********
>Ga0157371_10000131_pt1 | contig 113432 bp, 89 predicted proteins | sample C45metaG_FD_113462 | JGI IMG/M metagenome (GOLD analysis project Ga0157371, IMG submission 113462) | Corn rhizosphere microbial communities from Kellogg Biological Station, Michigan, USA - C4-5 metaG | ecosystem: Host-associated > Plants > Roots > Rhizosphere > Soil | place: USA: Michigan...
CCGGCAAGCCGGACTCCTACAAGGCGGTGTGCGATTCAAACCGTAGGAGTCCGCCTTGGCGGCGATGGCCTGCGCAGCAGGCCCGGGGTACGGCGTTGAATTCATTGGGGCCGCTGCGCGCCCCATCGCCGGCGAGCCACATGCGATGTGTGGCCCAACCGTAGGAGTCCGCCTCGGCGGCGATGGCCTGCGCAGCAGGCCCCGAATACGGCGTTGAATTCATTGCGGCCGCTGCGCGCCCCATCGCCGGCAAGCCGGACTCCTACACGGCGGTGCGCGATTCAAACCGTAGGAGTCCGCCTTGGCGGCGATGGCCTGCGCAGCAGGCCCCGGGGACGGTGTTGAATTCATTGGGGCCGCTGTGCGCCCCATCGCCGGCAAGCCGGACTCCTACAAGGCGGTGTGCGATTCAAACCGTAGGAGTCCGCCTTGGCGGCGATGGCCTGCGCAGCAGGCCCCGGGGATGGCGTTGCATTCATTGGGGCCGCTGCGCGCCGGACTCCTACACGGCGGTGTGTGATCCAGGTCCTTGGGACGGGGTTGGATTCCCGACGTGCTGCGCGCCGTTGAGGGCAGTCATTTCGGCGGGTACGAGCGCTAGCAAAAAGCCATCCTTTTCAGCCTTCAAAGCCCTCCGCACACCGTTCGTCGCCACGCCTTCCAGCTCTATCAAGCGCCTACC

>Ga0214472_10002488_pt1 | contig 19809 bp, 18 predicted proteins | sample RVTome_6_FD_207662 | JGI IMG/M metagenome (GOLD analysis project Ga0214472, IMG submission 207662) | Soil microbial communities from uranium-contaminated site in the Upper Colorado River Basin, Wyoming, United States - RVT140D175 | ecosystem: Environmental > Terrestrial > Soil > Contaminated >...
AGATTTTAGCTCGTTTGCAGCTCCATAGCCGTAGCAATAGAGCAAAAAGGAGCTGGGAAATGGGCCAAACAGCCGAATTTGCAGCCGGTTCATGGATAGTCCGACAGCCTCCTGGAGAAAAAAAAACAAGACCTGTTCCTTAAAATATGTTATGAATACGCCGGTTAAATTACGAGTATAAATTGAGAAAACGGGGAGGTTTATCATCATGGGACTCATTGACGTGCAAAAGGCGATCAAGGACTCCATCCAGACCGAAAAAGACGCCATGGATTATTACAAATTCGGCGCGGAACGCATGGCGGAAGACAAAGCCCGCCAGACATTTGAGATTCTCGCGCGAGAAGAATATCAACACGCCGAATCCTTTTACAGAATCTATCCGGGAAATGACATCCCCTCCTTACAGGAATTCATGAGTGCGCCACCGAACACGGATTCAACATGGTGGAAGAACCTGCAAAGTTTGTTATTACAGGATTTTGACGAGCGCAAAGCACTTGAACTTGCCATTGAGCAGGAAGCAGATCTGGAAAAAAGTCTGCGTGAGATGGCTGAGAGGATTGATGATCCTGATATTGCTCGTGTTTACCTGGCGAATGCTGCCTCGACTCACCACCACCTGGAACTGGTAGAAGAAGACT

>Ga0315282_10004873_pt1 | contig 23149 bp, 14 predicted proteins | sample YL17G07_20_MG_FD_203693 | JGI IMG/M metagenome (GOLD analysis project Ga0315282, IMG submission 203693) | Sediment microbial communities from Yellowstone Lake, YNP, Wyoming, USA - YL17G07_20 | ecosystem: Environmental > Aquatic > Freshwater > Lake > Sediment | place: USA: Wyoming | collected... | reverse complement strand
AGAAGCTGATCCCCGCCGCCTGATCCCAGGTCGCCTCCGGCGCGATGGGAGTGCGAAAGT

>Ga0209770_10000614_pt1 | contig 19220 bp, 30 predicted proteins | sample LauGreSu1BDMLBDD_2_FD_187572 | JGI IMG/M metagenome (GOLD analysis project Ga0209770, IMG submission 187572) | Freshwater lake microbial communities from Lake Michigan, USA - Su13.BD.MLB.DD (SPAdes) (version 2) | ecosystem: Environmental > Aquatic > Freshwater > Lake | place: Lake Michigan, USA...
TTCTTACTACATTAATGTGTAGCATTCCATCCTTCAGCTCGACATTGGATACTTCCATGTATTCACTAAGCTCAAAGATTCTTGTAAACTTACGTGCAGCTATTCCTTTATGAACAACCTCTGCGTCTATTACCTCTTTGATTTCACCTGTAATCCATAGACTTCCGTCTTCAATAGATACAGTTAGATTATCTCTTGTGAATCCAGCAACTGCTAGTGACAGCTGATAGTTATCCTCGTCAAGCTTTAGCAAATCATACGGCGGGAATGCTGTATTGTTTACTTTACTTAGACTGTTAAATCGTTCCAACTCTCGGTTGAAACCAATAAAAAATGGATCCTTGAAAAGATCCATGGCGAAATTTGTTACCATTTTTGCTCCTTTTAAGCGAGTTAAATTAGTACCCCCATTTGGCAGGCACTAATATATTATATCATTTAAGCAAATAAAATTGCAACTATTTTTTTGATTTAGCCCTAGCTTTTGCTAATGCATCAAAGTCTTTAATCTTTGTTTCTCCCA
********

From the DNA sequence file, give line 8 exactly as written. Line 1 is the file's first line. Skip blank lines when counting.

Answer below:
TTCTTACTACATTAATGTGTAGCATTCCATCCTTCAGCTCGACATTGGATACTTCCATGTATTCACTAAGCTCAAAGATTCTTGTAAACTTACGTGCAGCTATTCCTTTATGAACAACCTCTGCGTCTATTACCTCTTTGATTTCACCTGTAATCCATAGACTTCCGTCTTCAATAGATACAGTTAGATTATCTCTTGTGAATCCAGCAACTGCTAGTGACAGCTGATAGTTATCCTCGTCAAGCTTTAGCAAATCATACGGCGGGAATGCTGTATTGTTTACTTTACTTAGACTGTTAAATCGTTCCAACTCTCGGTTGAAACCAATAAAAAATGGATCCTTGAAAAGATCCATGGCGAAATTTGTTACCATTTTTGCTCCTTTTAAGCGAGTTAAATTAGTACCCCCATTTGGCAGGCACTAATATATTATATCATTTAAGCAAATAAAATTGCAACTATTTTTTTGATTTAGCCCTAGCTTTTGCTAATGCATCAAAGTCTTTAATCTTTGTTTCTCCCA